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i Saturday's Proceedings.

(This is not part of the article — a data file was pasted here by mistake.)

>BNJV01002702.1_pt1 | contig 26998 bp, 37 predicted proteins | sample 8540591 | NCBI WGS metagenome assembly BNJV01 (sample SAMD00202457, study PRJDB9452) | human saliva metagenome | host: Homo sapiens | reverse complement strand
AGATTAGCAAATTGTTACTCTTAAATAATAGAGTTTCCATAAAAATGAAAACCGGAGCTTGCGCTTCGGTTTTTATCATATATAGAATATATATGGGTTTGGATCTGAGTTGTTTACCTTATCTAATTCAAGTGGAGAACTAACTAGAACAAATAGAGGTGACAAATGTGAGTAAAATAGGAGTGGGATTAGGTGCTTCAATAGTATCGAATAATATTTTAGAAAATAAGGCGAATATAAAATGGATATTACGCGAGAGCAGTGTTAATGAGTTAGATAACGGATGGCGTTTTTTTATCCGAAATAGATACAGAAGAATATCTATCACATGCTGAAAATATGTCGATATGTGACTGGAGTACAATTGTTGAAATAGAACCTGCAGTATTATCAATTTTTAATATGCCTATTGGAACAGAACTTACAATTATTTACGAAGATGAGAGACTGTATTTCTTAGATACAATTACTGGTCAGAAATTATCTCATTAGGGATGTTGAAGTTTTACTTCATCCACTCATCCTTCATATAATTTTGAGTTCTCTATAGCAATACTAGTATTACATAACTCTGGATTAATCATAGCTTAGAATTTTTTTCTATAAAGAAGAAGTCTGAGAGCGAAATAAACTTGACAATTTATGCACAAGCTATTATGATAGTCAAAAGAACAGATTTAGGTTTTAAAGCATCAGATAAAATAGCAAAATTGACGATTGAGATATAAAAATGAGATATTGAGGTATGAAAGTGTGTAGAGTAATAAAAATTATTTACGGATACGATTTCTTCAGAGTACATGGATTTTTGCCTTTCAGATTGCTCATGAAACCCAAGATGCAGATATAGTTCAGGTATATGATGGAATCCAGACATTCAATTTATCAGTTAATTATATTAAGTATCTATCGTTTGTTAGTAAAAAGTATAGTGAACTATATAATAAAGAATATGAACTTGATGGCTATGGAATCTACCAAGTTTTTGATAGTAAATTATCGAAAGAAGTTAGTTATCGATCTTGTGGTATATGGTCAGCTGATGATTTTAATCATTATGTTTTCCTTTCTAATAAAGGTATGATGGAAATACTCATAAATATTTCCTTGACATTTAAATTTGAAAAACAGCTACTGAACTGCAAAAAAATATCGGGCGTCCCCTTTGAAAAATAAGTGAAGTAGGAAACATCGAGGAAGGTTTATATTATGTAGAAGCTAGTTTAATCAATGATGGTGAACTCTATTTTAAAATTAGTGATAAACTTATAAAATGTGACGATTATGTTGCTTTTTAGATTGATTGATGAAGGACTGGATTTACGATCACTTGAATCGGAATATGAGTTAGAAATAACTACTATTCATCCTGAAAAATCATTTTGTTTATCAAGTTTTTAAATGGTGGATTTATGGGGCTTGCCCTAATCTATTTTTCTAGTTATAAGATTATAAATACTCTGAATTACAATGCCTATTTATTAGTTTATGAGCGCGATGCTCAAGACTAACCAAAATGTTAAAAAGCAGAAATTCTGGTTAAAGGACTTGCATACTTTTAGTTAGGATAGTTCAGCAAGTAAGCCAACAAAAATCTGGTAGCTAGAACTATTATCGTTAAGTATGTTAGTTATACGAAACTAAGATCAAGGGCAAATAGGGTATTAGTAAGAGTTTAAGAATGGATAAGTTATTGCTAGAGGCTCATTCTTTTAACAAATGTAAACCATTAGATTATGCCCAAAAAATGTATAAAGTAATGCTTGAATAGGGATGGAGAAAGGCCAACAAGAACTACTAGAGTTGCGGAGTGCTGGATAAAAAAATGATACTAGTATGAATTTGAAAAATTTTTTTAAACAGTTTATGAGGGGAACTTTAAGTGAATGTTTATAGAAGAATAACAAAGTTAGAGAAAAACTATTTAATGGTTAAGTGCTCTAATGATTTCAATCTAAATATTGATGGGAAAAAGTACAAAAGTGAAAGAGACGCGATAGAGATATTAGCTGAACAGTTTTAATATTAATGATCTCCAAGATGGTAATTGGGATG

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i Saturday's Proceedings. Thehaanog was resumed on Sitarday I morning at 10 o'clock, wh n De Marcus Sinolair Patterson was the first witness called for the Association, and his qualifications ware seal out by counsel as follows: Dootcr of Medicine with gold medal for a Thesis of his year, a Bachelor of Sargery, a member of the Royal College of Surgeons, Felfow of the Royal Sooiety of Medicine, Licentiate of the Royal College of Physioians, and a Medical Director to the King Edward Welsh National Memorial Association." Ia answer to questions, witness said he| was formerly house physician at Bromp- ion Hospital for Consumption, assistant. resident medical offlser at the same hospital, and finally resident medical effiaer. He was at 10 first superintendent of the Brompton Hospital Sanatorium at Frimley, a position which he occupied for seven years. He also was a mem bar of the Departmental Committee on Tuberculosis, and a member of the Advisory Council for Medical Research. At the International Congress held at Washington in 1908, he was awarded the first prize for an essay and exhibit on sanatorium treatments of early cases of tuberculosis, and another first priza for an essay and exhibit of a hospital for advanced cases at the same congress. At the International Congress of Hygiene, held in Germany in 1911, be was awardei the Ehren dip!oma for an exhibit showing sanatorium treatment of tuberculosis, and had also written ex- tensively to standard works on this sabjeot. j Continuing, Dr Patterson said he had Vlsiled the principal sanatoria in Great Britain, Europe and America, and had been frequently consulted by architects with reference to the construction of Panitoris and in the selection of suitable sites. Hs was the author of the treatment of consumption by way of graduated rest and exercise, and that treatment was car- ried out by him at Frimley with great scoceis, Describing how his attention was called to Pias Llangwyfan, witness said that whilst staying with Mr D S Davies at Plas Castell in Dseember, 1912, he noticed a spot where there was no trace of snow, though all other places were covered with it. That spot was Plas Llangwyfan. He had previously seen the spot, and had been impressed by it, but what he saw in Dseem- ber satisfied him that the place appeared to be a veritable sua trap, and was an ideal place for a sanatorium! and he recom- mended it as such to the Association. It was the best site he had seen anywhere in North Wales. Questioned as to the prospect from Plas Llangwyfan, witness said there was an exoelUot broad view to the north, south and west, which gave a great feeiing of openness. This of oourse was a very im- portant factor and had a very beneficial I effect upon the mental conditions of tuber- culosis patients. The Vale opposite Lian- gwyfan was very expansive, and the slope I of the ground was jast the right one for the buildings, and the patients woald in no sense feel shut in. An ample supply of water was available a qaarry on the pro- perty would provide the necessary building materials and graduated labour. There was a gentle ascent to the mountain, and every privacy, which greatly helped good discipline. Mr Artemus Jones As to the fear of infection which Mr Bohrens mentioned yesterday. What do you say to that ? Witness My own view is that open air danger of infection is practically nit. My I opinion is that there is not the slightest ground for fear. The building will be at least half a mile by road from Mr Behren's house, and the unanimous resolution of the departmental committee is to the effect that a properly conducted institution for the treatment of taberoulosis is not a source of danger." Replying to further questions, witness related his experiences at Frimley. There, as here, an objeation was raised by the owner of the adjoining property, his house being within a quarter of a mile. In spite of his protest the sanatorium was ereoted, and afterwards the person men. tioned and his family became the best friends of the institution. The man told him that the fears he had entertained were not in any way realised. The alternative sites mentioned by Mr Bahrens were not in any way comparable to Plas Llangwyfan, The institution proposed to be pat up would afford accommodation for 150 adults and 30 children. Counsel: It has been suggested that these children would be wandering about I and mingling with the village children and thus bring infection to others. Witness: That is one ot the things that I mast be prevented in a sanatorium, where a child is isolated daring the time that he could inoubate the disease and transmit it to other children. As regards discipline among patients. Are stepa taken to instruct patients to take care as regards infection ?-YBs. And they are provided with flasks in which they can deposit their sputum ?— That is so. We have heard ot something about the Welsh nature and the Saxon nature. What is year knowledge as regards the Welsh people being patients of this kind ?—They are better than the olass I have dealt with before. More amenable to reason ?-Not quite so crafty (laughter). Was it at yonr instance, and yours alone, that the Llangwyfan site was brought to I the attention of the Association ?—Abso- lutely. Concluding his evidence in chief, witness summed up his reasons in favour of the Llangwyfan site as follows:—(1) One broad | beautiful view, (2) fgunnineab, (3) seclusion, ? (4) excellent water supply, (5) that it r would not be interfered with by anybody, | (6) that there exists a unique opportunity I of carrying out graduated exerelaes, (7) [ that there was no possible danger of in- fectlon to Mr Behrens and his family. In cross-examination, Mr Atkinson asked whether Mr Behrens had offered to buy Plas Llangwyfan from the Association. j Witness said he could not say. I Mr Atkinson expressed surprise at the answer, and atked further whether it was not a fact that Mr Bshrens bsil offered to buy it from the Association for the sum I they paid for it ( £ 4 000), and had also promised to give an Gxtra R500 to meet any expense they had gone into ia connection with the purchase. Mr Artemus Jones said that the Associa- tion itself piid nothing for the site because of ths g»nerons action of Mr D S Divies in giving it. The susa paid was 94,350; Mr Davtaihavfng ia the first instance promised I the purchase money ap tJ the sum of JE5 000 (applause). i Wiineaa. replying to farther questions, admitted that there existed obj ectonl I among a section of the popnlaoe against sanatoria, but their objections were not justified. IliMr Atkinson Assuming that the Asso- ciation has the ahoice of other first olass sites, would it not be their daty to go to one where by cloing so they woold beinliot- ing the minimum amoano of Icjary to other people ? Witness No, it would not. Woald on suggest the maximum then P —Neither (laughter). Then yoa would go to none of them ?-I would go to the site which would be beab for the patients. As a doctor, my business is to get the patient) well, and f I would only consider the bait site to get them will. I w mid leave the other iiile of the matter to basins aa men. I woald not consider the other people at all (hear, hear and laughter). Witness s&id he considered the existence o? footpaths on the site and near it woald no1! be an argament again it pa'ting ap a sanatorium, although they might consti- tute some kind oi an obj motion. A long argument ensued between counsel tute some kind of an obj motion. A long argument ensued between counsel as to the footpaths, Mr Artemus Jones contending that the obj actors had not proved that they were public paths and that a public right of way exhted. "-The Commissioner upheld Mr Artamas Jones, and Mr Atkinson sail he would, later on, call evidence on the point. Dr Patterson, continuing his evidence, said that expectoration by patients on footpaths woald not be a souree of danger. It the f jotpatbs were In the middle of the country, tbe danger was practically nil. ¡ Mr Atkinson: It does not matter, I take it, whether it is in the country or town ?— Oi, yea, it does. The question of v; lighb ooalea in; bacilli die in the light Having such a large site as Plas Llan- gwyfan, the patients could be kept within the bounds of the sanatorium. Concluding his examination, witness gave his reasons for rejecting the Pentre and Ffon B3Ua sites. They had not the southerly aspect of Pias Llangwyfan, nor would they have the same amount of sun. WHAT HAPPENED AT ABERGELE. Mr E H Milhurd, assistant overseer and clerk to the Abergele Council, said that a public inquiry was held iu that town two sears ago as to the proposal of the S mth Manchester Gaardians to establish a sanatorinm at P as Uabs. The or inhabitants, including himself, were np ia arma against lb, and the opposition was very bitter beointe of the fear of infeotion, and that it woald serioasly ir j ue the town as a seaside resort. Tue site of the sanatorium was interseotad by many paths, j and the plaee itself was in close proximity to Abergele. Mr Arbsmai Jones: Has Abergele been mined ? Witness No, the other way about. It has been suggetted here that the I Abergele sanatoria en" had caused depre- ciation ot property. Is that a fac* ?— Nothing of the kind. Mr Birch told us yesterday that he was unable to sell any land owing to the I existence of the sanatorium ?—That would be dae to the excessive price asked for it, I perhaps. We have now deigns of appli- I cations for houses in fact more than we ever had before. The sanatorium was within two fislds of Sir Herbert Roberts' residence, and he never objaoted to it. Mr Taliesin Reea, recalled, explained certain details on the plans, and said it would be quite impossible to carry out the&e plans on either of the alternative sites. The sanatorium at Heswell, referred f to by Dr Nathan Raw, had not affected house property in that district. Mr E Rogers Jones, also recalled, proved the existence of pablio footpaths and roads on the Fron Bella site. FIVE MEDICAL WITNESSES, Dr Thomas Roberts, Couaty Medical Offiser of Health for Denbighshire, said he agreed generally with the medical evidence already given in favonr of the Llangwyfan site. The water supply was excellent. Dr Ernest Williams, Medical Officer for Flintshire, said the Llangwyfan sLe pre- < sented unusual advantages for the purpose I of a sanatorium. He did not think there won d be any fear of infection. Dr D J Morgan, Medical Qfliser for Glamorgan, said the Llangwyfan site was so sitaated that all the available sanshine could be collected by a sanatorium. From r this point of view it w s perfect. Dr Rocyn Jones, Medioal Officer for Monmouthshire, gave similar evidence. In every essential, he said, the Llangwyfan site was better than Pentre or Fron Bella. Dr Bardswell, another eminent authority who had served on the Parliamentary Da- partmental Commmittee, said he had had vast experience in the treatment of tubercu- losis, and had travelled the whole of Europe to atady the subject, and sana- toria in particular. He had visited the three sites in question, and found that Pias Llangwyfan site was a remarkably fine one in every respeot. From his ex. perience he could assure them that there would be no danger to the public or any-, one living close by from the proximity of a sanatorium. He knew of several sana- torlas in populous districts, and although the people living close by were averse of them at first they eventually became their warmest supporters. This closed the case for the Associa- finn. THE FOOTPATHS. Mr Atkinson, on behalf of tha objectors, called Mr Trevoi* Jones (Pat h-street), Mr Hagii Williams, Denbigh, and Mr David Jones, RhiwbobyU, who p oved having made use ot the footpaths in the neighbour- hood over twenty years ago. All were open to the public. COUNSEL'S ADDRESSES. Me Atkinsooj in addroehing the Com- missioner, said one casual fact ooold not be overlooked, viz,, that a tremendous amount of money would be lost through deprecia- tion of Mr Behrens' property and that of MidS Mainwaring. The very fact of having a large building near these properties, with a large colony of patients working Ai; graduated exercises, was bound to affect the telling value of property in a locality, and that would be a great injury to the owners. The fact that the site was inter- sected by so many public footpaths should also have great weight in the decision of the Commissioner. What was the use of inflicting this trnneosssary injury on Mr ..hrn¡ ? Beoause that gentleman OJn-